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Registrar Accreditation: Overview

This page was archived as of June 2010. Current information can be found here.

The Shared Registration System ("SRS") is a domain name registration system for competitive registrars in the .com, .net, and .org top-level domains. The SRS was created in the spring of 1999 through the initiative of the United States Department of Commerce under an amendment to its cooperative agreement with Network Solutions, Inc. Under this domain name registration system, competing ICANN-accredited registrars register domain names utilizing one shared, central registry operated and maintained by NSI.

Although there is no limit on the number of registrars that may register names using the SRS, stability of the Internet and continuity for consumers is protected by the requirement that every business desiring to become a registrar in the .com, .net, and .org top-level domains must first become accredited for this purpose by ICANN.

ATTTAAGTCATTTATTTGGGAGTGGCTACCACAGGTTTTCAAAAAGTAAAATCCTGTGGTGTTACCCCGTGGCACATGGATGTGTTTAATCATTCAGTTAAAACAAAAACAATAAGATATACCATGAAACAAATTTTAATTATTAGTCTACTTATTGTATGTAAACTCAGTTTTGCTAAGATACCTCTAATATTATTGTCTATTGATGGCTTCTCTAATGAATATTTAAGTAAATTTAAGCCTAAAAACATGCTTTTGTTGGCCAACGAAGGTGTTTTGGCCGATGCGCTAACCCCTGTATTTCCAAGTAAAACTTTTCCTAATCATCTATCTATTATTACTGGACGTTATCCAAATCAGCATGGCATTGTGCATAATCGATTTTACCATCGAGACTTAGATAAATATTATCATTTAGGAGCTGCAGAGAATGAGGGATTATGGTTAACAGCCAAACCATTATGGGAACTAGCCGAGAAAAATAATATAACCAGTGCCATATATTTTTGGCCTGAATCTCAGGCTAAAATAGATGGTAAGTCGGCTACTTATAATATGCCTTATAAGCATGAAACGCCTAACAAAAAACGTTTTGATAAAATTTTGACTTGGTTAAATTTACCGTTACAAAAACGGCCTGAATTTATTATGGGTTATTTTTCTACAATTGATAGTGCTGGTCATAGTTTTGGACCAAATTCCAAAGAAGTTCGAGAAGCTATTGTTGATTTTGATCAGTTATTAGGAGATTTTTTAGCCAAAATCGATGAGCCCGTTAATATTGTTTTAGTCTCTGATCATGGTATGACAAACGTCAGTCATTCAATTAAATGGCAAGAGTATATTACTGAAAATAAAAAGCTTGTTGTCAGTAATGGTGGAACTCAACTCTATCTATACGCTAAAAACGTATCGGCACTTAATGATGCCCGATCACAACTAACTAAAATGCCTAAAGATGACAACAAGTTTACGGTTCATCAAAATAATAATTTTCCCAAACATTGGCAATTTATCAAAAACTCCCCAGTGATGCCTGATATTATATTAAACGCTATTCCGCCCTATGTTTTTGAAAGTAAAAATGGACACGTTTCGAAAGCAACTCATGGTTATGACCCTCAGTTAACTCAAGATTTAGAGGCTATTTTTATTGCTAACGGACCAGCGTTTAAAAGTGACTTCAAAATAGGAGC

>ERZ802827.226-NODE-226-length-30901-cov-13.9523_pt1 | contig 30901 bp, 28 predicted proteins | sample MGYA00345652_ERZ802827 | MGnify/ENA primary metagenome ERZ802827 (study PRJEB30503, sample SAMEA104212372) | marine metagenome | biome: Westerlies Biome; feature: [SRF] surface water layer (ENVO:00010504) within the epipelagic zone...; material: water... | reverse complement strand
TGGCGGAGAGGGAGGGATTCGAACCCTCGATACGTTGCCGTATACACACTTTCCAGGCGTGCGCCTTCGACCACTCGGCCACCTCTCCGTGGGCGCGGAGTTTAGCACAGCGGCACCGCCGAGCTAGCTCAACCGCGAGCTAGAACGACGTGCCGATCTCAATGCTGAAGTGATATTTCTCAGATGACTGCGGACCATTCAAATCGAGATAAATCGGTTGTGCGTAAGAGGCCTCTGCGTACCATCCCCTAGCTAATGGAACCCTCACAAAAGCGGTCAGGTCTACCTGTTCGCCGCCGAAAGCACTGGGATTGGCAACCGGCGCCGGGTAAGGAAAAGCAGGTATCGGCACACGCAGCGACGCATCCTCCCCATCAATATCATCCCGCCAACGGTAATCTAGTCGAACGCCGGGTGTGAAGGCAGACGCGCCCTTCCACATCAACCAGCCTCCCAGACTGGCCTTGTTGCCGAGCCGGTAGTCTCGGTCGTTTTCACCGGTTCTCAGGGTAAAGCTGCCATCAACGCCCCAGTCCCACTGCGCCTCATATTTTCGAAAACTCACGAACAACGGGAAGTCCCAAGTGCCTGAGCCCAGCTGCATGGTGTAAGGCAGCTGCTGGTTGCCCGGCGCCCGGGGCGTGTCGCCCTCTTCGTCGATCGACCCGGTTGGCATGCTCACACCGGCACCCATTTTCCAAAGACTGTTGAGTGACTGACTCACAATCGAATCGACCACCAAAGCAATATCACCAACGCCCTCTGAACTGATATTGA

If you are interested in becoming an ICANN-accredited registrar for the .com, .net, and .org top-level domains, please visit How to Become an ICANN-Accredited Registrar for detailed information on the process, documents, qualifications, and financial considerations involved.

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